5 Ways to Drive Digital Acceleration in an Era of Increased Transformation Oct 6, 2020Views: 281
Is digital acceleration just another business buzzword, or is there substance behind it driven by customer appetites for a richer, more holistic online experience? With 45% of companies reporting a positive business impact of digital transformation also reporting higher net revenue growth according to research from Deloitte — the message is clear: drive acceleration or risk being left behind in the shift to digital business.
However, after Covid-19 shook both the business and wider world at its foundations, and forced a multitude of new trends to emerge as a result, what’s changed considering transformation has been on the agenda for a while now? Pace. More specifically, the pace of adoption of certain technologies, processes, and attitudes. The recent Gartner Board of Directors survey highlighted that seven out of 10 boards have accelerated digital business initiatives in the wake of the worldwide pandemic and the resultant disruption.
Initial steps to drive digital acceleration
To set your organisation on the right path to transformation, these are five initial steps to follow to get you off the starting block successfully.
1. Strip out legacy tech for cutting-edge architecture
To adopt a car analogy: to accelerate swiftly, you need to cut excess weight and slow-moving parts. Your organisation’s IT systems and processes are no different. However, business leaders are sometimes sceptical as to whether embracing wholesale digital business strategies can deliver much more than cost reduction. It isn’t only monolithic tech but sometimes monolithic-era attitudes that need to embrace transformation. It isn’t only monolithic tech but sometimes monolithic-era attitudes that need to embrace transformation. To change such attitudes, IT Decision Makers need to demonstrate a clear connection between digital acceleration and business velocity, flexibility, continuous innovation, and scalability
2. Embrace cloud-native development
Cloud-native apps are usually built using PaaS and are composed of independent microservices — increasing flexibility, lowering cost of change, decreasing time to market. These factors enable organisations to deliver and scale software continuously and bring products and services to their customers faster. And of course, they excel in the cloud — a requirement as computing shifts almost entirely off premise. Businesses who can’t develop a higher percentage of their applications using a cloud-native approach risk falling behind in the shift to digital business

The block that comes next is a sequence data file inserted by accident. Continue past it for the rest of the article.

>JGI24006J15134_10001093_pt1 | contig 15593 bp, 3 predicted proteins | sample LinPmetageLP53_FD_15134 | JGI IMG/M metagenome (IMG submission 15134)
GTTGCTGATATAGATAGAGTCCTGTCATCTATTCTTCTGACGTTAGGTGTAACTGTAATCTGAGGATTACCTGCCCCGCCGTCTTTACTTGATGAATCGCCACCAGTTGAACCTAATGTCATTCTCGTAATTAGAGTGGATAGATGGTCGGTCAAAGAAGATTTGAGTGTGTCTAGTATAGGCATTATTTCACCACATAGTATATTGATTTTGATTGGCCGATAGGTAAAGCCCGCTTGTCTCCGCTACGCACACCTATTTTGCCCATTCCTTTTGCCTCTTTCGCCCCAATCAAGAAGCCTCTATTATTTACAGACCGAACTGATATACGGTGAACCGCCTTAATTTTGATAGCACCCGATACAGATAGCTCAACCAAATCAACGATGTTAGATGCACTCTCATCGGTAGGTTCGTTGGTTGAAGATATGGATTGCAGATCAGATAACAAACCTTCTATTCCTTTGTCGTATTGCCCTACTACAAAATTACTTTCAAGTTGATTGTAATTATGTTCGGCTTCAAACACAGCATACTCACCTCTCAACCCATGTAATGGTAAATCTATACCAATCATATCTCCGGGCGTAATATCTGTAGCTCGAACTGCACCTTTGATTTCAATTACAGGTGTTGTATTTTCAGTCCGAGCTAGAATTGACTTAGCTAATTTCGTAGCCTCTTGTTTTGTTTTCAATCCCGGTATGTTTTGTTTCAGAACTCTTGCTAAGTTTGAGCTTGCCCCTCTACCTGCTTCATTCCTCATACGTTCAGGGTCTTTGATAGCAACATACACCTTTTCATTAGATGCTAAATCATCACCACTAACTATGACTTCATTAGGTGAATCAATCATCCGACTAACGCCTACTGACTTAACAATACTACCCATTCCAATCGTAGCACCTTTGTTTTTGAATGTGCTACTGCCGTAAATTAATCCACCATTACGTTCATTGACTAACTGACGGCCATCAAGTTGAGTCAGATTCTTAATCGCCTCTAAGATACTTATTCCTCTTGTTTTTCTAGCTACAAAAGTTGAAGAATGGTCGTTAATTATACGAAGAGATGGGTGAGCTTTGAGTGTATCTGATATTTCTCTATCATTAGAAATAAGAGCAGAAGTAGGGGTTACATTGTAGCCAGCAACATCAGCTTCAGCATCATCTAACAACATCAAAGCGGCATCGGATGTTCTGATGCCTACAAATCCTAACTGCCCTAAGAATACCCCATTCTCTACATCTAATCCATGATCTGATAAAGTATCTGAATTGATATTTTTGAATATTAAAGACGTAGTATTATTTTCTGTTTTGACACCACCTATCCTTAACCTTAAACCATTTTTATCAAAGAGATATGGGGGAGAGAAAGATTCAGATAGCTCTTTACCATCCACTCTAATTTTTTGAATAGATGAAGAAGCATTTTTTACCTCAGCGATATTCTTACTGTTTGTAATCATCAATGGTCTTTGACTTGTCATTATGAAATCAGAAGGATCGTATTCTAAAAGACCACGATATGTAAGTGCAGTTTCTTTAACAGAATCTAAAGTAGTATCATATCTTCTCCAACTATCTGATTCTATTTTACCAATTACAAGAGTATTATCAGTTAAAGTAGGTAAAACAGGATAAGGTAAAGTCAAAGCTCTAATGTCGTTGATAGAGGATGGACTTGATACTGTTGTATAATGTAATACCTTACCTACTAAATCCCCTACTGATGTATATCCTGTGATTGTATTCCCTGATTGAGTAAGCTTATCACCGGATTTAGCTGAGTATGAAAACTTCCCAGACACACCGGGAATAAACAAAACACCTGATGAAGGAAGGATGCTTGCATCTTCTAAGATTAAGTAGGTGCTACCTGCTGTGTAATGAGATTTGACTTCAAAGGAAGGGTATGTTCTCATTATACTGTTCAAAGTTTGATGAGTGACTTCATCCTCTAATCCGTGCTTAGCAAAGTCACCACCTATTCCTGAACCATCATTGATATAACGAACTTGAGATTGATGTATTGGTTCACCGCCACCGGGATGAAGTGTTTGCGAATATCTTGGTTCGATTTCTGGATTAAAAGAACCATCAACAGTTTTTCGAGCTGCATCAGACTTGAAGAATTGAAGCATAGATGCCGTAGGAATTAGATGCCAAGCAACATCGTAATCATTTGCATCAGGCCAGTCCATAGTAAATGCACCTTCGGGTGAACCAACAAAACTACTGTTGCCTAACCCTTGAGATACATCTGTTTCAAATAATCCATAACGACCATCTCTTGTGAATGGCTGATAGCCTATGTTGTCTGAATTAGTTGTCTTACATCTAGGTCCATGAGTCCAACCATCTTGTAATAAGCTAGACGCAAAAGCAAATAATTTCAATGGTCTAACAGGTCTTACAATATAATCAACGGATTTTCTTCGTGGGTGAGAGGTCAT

3. Phase out traditional applications
Unlike PaaS-built apps, legacy apps are end of life inventory: expensive, inflexible, and they don’t excel in the cloud. There does exist some difficulty in integrating legacy architecture with cloud-native applications, which is something that IT Decision Makers are seeking to address. And, as single, monolithic entities, traditional applications aren’t cost effective to update and maintain, and don’t offer the flexibility of cloud-native apps. Additionally, the shift to digital business requires a transformation in people and process as well as technology...
4. Building a digital-first culture is key
This applies both to internal attitudes as well as in customer offerings. When asked to compare several types of challenges in the shift to a digital-first culture, employee skills emerged as the most significant, cited by 70% of executives when surveyed by global consultancy firm Capgemini. Additionally, ITDMs need to push digital to the forefront of strategic business priorities: the way businesses approach the entire customer journey and cycle need to be updated to mirror the digital age.
For example, current payment security standards used in online shopping aren’t often sufficient for higher-value purchases therefore original equipment manufacturers (OEMs) of cars, for example, need to research solutions to address the requirements as it may lead to roadblocks due to customer apprehension. Also, a consistent communications message across all touchpoints is expected by the digital-native consumer (those who came of age during the time of high-speed internet), and they want the ability to deal with paperwork, such as for opening bank accounts entirely virtually. Solutions need to be implemented that allow for a stress-free online process that both reduces the physical paperwork and allows the customer to sign documentation digitally while allowing for secure verification checks (facial recognition and live agent video screening, for example)
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